For the past few months, when I’ve had time to think about story, I’ve had several current and future projects on my mind. One of them is a mystery set in Copenhagen, with one of my (current) favorite characters, Nicholai Jens Olesen, aka Nicky O (to his American friends). You might remember Nick from a few short stories I’ve shared here on the blog, Copenhagen Blues and Lost Hearts in Copenhagen. But one day soon (or you know, a year or so from now), I’m going to write Nick’s full-length story.
I’m already planning the trip back to Denmark for research. And for visiting my husband’s family and having great food and drinks and hygge, but also, research. Definitely research. I’ll want to find ways to use Copenhagen as more than just backdrop and scene setting. I’ll want to infuse Nick’s entire story with a sense of that unique place. And all this has me thinking about another story my husband and I binge-watched, the American TV series The Killing set in Seattle*, which is an adaptation of a Danish TV series (Forbrydelsen, which roughly translates to ‘Crime’).Having been to Denmark a few times (my husband is a Dane who moved to the US at the age of nine and we’ve gone to DK several times to visit family) as well as to Seattle (we have relatives there, as well), it’s been fun for us to compare real-world Seattle with the fictional one in the series, and to see how similar the fictional one is to Denmark.
The first thing that struck us about the setting of The Killing was that the nearly non-stop rain and frequent deluges in the American series seem more typical of a Danish winter than a Seattle fall. We Americans tend to think of the Pacific Northwest as one of the rainiest places on our shores, but, according to our sources, gray mist punctuated by occasional soaking rains are much more common than downpours. Still, if you were a location scout charged with finding someplace in the continental US that is gray, gloomy and gritty enough to match the mood of the show’s events, Seattle’s working class neighborhoods with some extra rain would be a good choice.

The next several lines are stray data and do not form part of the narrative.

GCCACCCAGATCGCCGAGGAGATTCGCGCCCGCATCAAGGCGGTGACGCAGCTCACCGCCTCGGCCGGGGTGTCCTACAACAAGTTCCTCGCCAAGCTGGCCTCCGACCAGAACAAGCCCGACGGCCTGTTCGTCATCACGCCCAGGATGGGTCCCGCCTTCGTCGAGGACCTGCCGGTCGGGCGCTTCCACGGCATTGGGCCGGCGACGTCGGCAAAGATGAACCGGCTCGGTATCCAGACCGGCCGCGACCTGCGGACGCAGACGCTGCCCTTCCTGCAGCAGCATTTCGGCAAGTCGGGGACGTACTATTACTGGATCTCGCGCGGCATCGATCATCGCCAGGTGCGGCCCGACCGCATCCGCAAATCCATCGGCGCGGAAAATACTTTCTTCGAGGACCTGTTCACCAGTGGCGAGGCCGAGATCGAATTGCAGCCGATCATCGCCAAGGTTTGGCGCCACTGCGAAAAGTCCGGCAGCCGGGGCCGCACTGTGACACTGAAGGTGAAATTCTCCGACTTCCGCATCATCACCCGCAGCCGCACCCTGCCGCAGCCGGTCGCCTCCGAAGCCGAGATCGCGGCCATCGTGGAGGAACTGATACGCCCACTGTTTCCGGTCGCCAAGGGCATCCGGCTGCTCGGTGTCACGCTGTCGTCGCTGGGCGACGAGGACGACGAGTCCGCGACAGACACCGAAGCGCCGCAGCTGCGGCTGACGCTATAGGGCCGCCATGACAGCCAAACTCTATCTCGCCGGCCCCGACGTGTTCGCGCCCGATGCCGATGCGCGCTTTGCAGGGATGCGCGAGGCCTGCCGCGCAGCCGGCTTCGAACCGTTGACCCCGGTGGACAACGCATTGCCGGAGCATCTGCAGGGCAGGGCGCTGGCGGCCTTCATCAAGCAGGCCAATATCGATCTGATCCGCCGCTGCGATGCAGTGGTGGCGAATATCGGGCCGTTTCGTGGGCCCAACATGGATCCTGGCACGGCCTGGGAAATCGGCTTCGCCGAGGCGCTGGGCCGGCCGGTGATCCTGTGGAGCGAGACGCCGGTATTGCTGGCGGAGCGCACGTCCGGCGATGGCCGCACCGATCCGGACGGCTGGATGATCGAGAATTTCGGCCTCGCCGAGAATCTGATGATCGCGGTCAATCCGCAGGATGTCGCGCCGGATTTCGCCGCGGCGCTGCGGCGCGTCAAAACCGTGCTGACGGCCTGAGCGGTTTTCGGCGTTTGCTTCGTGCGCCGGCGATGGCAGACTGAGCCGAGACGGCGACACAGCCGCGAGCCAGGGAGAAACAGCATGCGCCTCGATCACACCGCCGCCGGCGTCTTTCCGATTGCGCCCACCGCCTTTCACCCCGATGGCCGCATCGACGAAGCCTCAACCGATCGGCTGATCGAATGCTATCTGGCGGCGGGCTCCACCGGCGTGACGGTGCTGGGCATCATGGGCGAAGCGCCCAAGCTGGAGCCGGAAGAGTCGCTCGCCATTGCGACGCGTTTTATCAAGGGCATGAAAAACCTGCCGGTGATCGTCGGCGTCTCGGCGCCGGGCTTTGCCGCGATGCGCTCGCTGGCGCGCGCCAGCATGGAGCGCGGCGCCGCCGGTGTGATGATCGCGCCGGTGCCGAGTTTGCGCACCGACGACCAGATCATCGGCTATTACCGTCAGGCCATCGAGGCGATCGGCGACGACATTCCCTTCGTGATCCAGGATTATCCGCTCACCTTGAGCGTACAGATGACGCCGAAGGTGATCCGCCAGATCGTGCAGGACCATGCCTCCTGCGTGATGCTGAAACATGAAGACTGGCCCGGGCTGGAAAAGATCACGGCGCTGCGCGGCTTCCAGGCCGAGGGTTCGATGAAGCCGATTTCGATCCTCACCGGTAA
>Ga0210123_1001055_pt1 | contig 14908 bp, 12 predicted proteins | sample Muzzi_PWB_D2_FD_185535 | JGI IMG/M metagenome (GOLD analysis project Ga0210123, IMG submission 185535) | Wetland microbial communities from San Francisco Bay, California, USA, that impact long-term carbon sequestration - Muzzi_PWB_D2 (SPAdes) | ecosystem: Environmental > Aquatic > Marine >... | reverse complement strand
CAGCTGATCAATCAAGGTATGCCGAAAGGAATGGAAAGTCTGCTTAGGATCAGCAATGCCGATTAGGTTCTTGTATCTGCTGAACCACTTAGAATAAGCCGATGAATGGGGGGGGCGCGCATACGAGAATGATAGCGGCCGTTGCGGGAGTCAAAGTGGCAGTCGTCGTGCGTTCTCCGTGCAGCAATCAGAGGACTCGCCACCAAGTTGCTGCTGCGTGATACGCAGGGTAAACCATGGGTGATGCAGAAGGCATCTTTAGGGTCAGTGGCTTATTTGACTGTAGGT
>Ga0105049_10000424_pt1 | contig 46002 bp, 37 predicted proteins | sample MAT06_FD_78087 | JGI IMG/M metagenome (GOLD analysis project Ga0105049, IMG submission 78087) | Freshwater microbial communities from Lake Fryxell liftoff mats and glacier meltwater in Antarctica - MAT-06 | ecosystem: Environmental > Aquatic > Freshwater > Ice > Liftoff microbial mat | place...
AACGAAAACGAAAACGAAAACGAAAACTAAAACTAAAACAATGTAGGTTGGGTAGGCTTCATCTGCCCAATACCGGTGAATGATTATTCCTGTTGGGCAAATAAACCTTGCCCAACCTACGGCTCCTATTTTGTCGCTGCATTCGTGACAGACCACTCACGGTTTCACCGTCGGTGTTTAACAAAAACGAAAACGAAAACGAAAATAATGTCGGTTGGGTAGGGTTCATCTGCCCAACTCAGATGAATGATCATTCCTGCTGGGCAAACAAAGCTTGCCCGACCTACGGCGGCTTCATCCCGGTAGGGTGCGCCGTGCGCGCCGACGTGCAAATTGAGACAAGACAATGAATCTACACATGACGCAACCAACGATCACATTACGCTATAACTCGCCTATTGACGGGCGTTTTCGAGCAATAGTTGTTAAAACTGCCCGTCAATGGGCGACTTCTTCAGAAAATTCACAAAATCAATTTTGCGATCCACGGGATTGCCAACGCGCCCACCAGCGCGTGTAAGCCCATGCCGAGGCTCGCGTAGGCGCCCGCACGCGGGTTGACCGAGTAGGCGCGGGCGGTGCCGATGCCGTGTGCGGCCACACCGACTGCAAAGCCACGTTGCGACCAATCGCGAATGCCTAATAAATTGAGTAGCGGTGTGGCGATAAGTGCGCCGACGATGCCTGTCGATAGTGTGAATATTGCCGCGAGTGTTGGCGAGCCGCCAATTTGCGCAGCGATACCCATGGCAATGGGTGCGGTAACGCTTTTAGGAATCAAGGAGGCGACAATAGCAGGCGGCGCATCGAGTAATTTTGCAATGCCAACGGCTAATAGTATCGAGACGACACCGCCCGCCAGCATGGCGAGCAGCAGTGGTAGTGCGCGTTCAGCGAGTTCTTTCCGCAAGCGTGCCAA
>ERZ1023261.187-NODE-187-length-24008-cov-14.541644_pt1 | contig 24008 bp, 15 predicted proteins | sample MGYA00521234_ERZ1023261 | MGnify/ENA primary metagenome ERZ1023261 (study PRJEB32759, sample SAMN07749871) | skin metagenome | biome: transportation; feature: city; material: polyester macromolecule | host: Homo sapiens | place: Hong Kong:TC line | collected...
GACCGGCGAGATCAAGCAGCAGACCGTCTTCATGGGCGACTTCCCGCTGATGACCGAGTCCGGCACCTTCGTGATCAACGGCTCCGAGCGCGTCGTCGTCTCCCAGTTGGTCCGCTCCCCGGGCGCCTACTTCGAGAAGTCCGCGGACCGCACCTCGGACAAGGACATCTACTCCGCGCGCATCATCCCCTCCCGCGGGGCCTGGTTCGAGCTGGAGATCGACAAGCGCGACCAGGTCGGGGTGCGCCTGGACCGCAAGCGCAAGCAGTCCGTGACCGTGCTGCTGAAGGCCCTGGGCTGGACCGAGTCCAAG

Another thing that struck us was that both the homicide detectives who are the main characters of The Killing are smokers. These days, you rarely see a main character on American TV who smokes. On the X Files in the ‘90s, there was a notorious smoker, a shadowy informant who was a secondary character. The character was actually known as ‘the smoking man’, not to be confused with any other smokers on the show because there were none. In Denmark, smoking rates are higher and while trends are slowly changing, smoking – even publicly – is not openly shunned the way it is in the US. In The Killing, detectives Linden and Holder are rare exceptions to the non-smoking trope.
There are other little details that are nods to the series’ Danish roots. The family of the murdered girl is Larsen, which is a very Danish name (even though the father, Stan Larsen, has ties to the Russian mob). In the story, Larsen’s moving company is on Ballard Avenue. In real-world Seattle, Larsen’s Bakery (which makes Kringle – the best pastry EVER) is located in the Ballard neighborhood of the city. The assistant DA speaks with a Danish accent because she is played by Danish actress Sofie Grabol. Grabol also played the lead detective in the Danish series.
As a writer, I find it interesting to consider all the creative choices that give a book or movie or TV series its ‘feel’. In the case of The Killing, it’s an American murder mystery with some decidedly Scandinavian undertones. What have you read or watched recently that used setting and details to underscore the mood of the story?
*The series The Killing was actually filmed in Vancouver, whose weather is perhaps more ‘Danish’ than Seattle’s.